So I was totally unprepared for acting and hadn't made my choices for life at all, but I can't tell you how perfect a route this was for me in hindsight. I never had huge expectations and reality TV wasn't around then for people to aim for TV careers as such, so it wasn't like everyone wanted to be actors at school or stuff. I have been really fortunate to stumble my way along the years to being part of a profession I am actually really suited to, and one that I probably wouldn't have considered. I enrolled into a night time drama school to gain some acting knowledge, but everything I know has been learnt from every director and senior colleague that has taken me under their wing and guided me through the stages of acting. Looking back, I wouldn't have done it any other way.
When it comes to your acting career, what is the greatest moment and also the most painful moment so far?
My greatest moment to date was probably landing the role of Anji in No Angels and playing out her crazy, lovable charm. The girls I got to play opposite were all so gifted and accepting of finding a new form of comedy within drama, that every episode on that show was enjoyable. My most painful moment was on stage at The Bush during a performance of The God Botherers by Richard Bean when my fellow actress, the lovely Georgia Mackenzie, lost her voice on stage and we had to close the performance half way through the show. It was a real shock, as I could feel her struggle and didn't know how to help her out. Thankfully she recovered after a few days and normal service was resumed!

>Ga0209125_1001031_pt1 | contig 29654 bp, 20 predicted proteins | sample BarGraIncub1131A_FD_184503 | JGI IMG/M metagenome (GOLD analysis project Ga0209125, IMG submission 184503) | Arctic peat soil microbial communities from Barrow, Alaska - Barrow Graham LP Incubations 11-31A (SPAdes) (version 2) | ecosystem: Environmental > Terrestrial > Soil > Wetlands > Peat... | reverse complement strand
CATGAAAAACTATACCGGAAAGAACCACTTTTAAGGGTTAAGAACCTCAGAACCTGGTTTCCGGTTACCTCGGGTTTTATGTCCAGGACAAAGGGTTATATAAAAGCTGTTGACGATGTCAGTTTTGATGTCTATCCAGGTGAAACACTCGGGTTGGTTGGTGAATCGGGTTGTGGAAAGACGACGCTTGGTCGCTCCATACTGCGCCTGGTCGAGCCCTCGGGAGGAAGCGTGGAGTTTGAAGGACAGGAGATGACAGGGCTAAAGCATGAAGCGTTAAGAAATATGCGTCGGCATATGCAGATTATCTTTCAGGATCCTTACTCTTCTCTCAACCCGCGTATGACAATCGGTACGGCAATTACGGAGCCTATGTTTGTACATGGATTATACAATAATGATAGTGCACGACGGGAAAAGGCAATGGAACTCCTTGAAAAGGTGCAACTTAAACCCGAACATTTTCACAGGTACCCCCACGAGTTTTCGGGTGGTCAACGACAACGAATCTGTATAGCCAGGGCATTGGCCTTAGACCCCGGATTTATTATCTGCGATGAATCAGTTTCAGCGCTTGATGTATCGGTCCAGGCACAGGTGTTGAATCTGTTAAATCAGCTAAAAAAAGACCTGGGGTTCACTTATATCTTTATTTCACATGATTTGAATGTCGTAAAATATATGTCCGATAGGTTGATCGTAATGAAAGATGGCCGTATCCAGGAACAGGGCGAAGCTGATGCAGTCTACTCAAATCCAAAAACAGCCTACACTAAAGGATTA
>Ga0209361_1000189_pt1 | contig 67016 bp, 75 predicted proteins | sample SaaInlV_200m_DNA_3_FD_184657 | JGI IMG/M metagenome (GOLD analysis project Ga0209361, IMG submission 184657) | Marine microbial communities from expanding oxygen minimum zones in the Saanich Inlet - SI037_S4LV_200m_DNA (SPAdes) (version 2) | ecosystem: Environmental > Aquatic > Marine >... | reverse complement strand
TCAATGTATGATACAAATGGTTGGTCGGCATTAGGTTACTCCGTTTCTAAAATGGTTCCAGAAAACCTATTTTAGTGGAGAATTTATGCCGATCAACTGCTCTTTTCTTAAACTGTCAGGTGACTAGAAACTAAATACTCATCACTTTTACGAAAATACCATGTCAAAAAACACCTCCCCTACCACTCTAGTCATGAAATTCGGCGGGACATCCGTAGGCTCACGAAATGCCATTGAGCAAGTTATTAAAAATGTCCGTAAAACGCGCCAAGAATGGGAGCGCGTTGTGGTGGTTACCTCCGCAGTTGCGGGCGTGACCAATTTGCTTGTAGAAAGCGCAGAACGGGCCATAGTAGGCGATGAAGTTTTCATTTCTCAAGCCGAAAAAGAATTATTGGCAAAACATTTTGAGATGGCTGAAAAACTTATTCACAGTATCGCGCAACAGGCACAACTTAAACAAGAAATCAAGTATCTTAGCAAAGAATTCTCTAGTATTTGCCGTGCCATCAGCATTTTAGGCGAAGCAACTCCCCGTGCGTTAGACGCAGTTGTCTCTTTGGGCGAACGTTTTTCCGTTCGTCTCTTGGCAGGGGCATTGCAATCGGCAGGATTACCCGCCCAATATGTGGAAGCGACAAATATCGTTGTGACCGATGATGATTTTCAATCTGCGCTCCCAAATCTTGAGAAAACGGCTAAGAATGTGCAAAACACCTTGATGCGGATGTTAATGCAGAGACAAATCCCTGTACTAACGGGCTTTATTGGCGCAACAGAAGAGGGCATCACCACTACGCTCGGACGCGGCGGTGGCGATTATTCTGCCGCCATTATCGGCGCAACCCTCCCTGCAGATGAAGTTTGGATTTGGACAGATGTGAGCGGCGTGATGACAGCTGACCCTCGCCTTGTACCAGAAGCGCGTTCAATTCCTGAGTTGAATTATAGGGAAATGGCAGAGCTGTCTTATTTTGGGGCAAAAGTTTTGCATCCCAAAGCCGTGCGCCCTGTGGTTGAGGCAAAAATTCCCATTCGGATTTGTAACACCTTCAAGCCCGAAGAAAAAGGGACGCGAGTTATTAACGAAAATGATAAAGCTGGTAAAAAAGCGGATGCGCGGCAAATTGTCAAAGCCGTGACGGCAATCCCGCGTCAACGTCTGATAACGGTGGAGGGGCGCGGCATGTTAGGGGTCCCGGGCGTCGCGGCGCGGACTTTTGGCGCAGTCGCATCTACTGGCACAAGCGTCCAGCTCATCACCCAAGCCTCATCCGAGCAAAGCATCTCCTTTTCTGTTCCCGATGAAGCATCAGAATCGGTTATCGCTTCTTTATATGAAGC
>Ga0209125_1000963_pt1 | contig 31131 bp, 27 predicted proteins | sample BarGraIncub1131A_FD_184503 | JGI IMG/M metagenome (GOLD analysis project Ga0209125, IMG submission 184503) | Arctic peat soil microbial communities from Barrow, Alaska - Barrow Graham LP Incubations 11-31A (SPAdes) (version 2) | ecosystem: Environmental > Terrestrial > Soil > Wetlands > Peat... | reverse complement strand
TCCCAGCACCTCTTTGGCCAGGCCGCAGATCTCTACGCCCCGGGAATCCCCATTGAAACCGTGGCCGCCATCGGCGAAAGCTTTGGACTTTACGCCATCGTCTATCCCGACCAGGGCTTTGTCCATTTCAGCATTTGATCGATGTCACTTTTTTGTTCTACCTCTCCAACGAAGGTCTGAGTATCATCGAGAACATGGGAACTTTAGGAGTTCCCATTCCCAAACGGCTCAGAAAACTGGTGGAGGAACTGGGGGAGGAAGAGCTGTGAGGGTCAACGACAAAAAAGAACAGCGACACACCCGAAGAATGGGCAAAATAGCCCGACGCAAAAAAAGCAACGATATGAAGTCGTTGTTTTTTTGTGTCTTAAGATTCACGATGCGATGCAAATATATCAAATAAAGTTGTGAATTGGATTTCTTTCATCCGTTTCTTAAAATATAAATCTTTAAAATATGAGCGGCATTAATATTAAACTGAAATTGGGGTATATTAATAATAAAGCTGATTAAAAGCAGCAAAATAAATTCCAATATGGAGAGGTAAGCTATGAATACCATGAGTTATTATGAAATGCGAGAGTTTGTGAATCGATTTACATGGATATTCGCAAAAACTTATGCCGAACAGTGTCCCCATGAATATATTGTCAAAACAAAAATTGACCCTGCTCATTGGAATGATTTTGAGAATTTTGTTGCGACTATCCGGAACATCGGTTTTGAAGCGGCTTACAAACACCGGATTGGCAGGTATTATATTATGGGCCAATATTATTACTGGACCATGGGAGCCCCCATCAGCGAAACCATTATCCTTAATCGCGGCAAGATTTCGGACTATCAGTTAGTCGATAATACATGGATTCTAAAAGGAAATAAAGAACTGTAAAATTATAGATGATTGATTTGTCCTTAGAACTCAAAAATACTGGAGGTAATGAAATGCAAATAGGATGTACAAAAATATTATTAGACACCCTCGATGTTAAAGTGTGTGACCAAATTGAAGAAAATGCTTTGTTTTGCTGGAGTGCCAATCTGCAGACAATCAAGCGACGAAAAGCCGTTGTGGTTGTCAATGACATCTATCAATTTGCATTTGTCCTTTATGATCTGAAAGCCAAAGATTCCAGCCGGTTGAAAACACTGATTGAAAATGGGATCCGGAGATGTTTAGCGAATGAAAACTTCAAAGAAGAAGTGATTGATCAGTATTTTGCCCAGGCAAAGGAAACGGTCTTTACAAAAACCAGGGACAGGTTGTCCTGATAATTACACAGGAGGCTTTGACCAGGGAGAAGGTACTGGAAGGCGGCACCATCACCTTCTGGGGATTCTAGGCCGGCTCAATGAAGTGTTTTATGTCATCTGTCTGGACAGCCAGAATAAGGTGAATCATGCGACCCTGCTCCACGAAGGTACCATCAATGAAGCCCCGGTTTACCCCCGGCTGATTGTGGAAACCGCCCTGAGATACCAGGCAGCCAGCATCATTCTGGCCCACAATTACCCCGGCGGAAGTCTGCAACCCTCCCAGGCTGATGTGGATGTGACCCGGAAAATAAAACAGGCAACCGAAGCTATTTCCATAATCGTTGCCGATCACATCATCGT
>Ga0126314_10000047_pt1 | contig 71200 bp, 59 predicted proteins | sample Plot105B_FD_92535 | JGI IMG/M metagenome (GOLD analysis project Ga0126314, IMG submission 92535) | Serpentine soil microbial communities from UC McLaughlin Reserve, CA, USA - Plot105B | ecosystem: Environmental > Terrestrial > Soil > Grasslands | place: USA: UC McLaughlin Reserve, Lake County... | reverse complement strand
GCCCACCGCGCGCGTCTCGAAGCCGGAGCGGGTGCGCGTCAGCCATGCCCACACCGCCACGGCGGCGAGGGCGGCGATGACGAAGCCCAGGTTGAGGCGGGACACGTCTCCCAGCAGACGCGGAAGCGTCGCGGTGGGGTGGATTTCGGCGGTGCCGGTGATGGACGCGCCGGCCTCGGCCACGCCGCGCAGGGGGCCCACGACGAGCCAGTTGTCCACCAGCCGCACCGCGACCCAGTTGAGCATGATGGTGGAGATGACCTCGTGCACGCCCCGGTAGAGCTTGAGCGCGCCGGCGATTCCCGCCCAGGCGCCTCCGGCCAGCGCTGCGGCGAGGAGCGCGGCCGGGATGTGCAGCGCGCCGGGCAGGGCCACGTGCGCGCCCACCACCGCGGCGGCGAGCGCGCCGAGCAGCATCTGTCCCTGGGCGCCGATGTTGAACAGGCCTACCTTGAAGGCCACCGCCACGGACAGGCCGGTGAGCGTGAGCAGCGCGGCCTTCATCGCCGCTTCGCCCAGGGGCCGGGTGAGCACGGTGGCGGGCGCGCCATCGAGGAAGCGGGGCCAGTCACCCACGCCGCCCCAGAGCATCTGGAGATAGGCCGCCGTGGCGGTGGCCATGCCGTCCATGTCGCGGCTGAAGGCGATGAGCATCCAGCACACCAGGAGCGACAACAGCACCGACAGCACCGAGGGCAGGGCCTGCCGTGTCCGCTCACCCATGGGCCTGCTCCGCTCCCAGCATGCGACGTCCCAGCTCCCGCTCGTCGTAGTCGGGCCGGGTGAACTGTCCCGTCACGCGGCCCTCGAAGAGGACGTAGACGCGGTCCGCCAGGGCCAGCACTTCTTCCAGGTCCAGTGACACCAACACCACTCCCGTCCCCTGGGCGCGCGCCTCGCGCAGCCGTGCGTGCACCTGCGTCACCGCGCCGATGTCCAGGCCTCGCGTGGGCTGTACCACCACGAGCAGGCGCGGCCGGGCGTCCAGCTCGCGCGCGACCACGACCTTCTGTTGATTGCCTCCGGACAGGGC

Can you describe in your own words what acting means to you?
Acting is a feeling of suspension when you can transport yourself into the life of another, and really feel their truth. It's playing with words, and enjoying the moments that you can create again and again with yours and others skills. Bringing words to life.
When you do happen to relax, do you like to read fiction, non-fiction or both?
I enjoy both fiction and non fiction. I am currently reading Stephen Fry’s autobiography which I got last Christmas, and have only just got around to reading! White Teeth by Zadie Smith captured me enough to write her a letter after I had put it down. As a child, I loved reading, and I have passed that on to my son Noah, thankfully.
And what book would you always say is the best book you have ever read, and why?
Donna Tartt’s Secret History and Ferris Bueller's Day off (yes, I read the book before the film) are two books I would take with me on a desert island!
Are you ever hard on yourself? If so, what do you do to bounce back?
I am both hard and easy on myself in equal measures, depending on the stress. I find a deep tissue massage and meditation really useful for de-stressing my mind and switching it off when I get too busy in my mind and body.
In life, what do you fear the most?
I think I fear losing my loved ones the most. As you get older, it becomes more of a reality but it means I am more grateful and feel luckier as time goes on that I have all my family near me.
What do you love the most?
Laughing till my stomach hurts!